As in years past, a week in March has been set aside as Poison Prevention Week. This is a good time to review what potential poisons we may have in our homes, garages, and outdoors, and make sure they are safely out of reach of children and pets.
The ASPCA Animal Poison Control Center in partnership with the Environmental Protection Agency (EPA) wants to educate pet owners and veterinarians across the Nation during National Poison Prevention Week (the third week in March) to Read the Label First! when using household cleaners, flea preparations and other products in the home and on their companion animal. This campaign is part of the Consumer Labeling Initiative (CLI), an ongoing voluntary partnership to improve label information and to help the public purchase, use and dispose of products safely and responsibly in and around their homes.
More manufacturers are voluntarily changing their labels to make them easier-to-read and understand. According to Dr. Steven Hansen, Senior Vice-President of the ASPCA Animal Poison Control Center, “We receive a large number of calls related to inappropriate usage of products such as flea and tick preparations on pets. In many cases, problems would not have occurred if the pet owner had taken the time to carefully read and follow the label instructions and precautions.”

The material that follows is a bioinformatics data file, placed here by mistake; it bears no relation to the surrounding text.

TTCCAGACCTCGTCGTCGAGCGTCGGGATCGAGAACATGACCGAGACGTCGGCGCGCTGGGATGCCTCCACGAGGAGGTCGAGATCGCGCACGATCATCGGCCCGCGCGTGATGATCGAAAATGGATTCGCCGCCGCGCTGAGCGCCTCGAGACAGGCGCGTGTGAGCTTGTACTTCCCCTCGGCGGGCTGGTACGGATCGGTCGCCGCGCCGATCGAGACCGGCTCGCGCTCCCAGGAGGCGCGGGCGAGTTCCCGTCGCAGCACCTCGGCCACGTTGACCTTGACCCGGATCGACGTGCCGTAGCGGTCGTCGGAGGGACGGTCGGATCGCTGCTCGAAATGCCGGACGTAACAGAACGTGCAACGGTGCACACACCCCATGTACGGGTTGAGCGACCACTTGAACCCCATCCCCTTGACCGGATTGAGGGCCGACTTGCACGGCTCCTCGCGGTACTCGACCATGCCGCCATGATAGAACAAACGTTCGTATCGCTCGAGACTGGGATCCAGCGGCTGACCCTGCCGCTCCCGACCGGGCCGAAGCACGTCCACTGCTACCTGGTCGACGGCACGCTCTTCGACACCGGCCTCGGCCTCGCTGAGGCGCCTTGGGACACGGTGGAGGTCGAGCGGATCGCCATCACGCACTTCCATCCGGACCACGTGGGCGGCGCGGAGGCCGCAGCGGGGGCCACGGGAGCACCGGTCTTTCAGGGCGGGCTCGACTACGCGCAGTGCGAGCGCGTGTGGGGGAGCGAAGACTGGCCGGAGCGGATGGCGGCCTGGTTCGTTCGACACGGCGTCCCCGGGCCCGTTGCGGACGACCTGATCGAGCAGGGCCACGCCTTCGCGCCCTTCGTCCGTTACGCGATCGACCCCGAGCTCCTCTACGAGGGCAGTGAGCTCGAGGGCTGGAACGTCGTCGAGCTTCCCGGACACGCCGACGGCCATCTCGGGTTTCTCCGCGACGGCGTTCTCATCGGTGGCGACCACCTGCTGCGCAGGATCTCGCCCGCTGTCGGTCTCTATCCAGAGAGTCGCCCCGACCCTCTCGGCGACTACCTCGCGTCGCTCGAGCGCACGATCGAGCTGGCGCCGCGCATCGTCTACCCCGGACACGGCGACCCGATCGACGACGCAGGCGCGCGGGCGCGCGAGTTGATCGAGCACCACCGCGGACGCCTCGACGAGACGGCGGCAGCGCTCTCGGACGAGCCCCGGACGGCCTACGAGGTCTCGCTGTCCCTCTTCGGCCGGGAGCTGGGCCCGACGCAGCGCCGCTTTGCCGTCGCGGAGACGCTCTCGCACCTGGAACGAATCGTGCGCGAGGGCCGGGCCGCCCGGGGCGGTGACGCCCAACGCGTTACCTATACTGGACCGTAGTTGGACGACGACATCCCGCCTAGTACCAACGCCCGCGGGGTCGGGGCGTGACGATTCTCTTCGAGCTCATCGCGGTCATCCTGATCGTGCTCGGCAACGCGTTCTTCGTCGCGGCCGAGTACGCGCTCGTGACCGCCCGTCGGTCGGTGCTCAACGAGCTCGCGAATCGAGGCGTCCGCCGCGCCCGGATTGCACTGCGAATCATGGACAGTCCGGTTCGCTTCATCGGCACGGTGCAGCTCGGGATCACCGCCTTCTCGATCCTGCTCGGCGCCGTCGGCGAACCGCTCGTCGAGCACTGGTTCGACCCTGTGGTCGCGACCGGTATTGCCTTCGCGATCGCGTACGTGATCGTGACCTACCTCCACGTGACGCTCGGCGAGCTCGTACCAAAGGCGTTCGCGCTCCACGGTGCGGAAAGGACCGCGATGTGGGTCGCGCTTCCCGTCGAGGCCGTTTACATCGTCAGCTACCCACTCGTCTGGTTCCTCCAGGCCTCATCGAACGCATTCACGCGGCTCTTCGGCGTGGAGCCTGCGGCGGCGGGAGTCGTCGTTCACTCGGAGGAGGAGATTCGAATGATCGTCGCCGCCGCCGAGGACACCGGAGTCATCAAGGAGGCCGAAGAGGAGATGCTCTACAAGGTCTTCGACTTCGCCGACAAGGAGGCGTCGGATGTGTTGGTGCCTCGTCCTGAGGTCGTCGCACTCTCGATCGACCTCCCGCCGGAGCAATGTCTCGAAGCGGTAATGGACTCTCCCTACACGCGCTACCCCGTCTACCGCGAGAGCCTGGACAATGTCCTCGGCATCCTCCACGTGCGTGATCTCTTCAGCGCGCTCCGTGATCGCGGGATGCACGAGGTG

Helpful tips for using flea and tick or other products safely in the home and on a pet:
- Never use insecticides on very young, pregnant, debilitated, or elderly animals without consulting your veterinarian.
- Observe your pet closely after using flea products. If your pet exhibits unusual behavior, or becomes depressed, weak or uncoordinated you should seek veterinary advice immediately.
- When using a fogger or spray in your home, make sure to remove all pets from the house for the time period specified on the container. Food and water bowls should be removed from the area. Allow time for the product to dry completely before returning your animals to your home. Open windows or use fans to “air out” the household before returning your pets to the treated area. Strong fumes can be irritating to your animal’s eyes and upper respiratory system.
- Birds are more sensitive to fumes and usually require more time than other pets before their return to the treated home. Contact your veterinary health professional for advice on product usage around your birds.
- Be sure to keep products in their original containers to avoid leakage, accidental mix-ups, and loss of important label information should an accidental exposure occur.
- Never keep pesticide, cleaning or other household products near pet food or water bowls, and store products such as these in a secure cabinet above countertop level out of your pet’s reach.
Once again, ALWAYS “Read the Label First!” This could save the life of your pet!
© 2013 Foster & Smith, Inc. Reprinted as a courtesy and with permission from PetEducation.com (http://www.PetEducation.com) On-line store at http://www.DrsFosterSmith.com Free pet supply catalog: 1-800-323-4208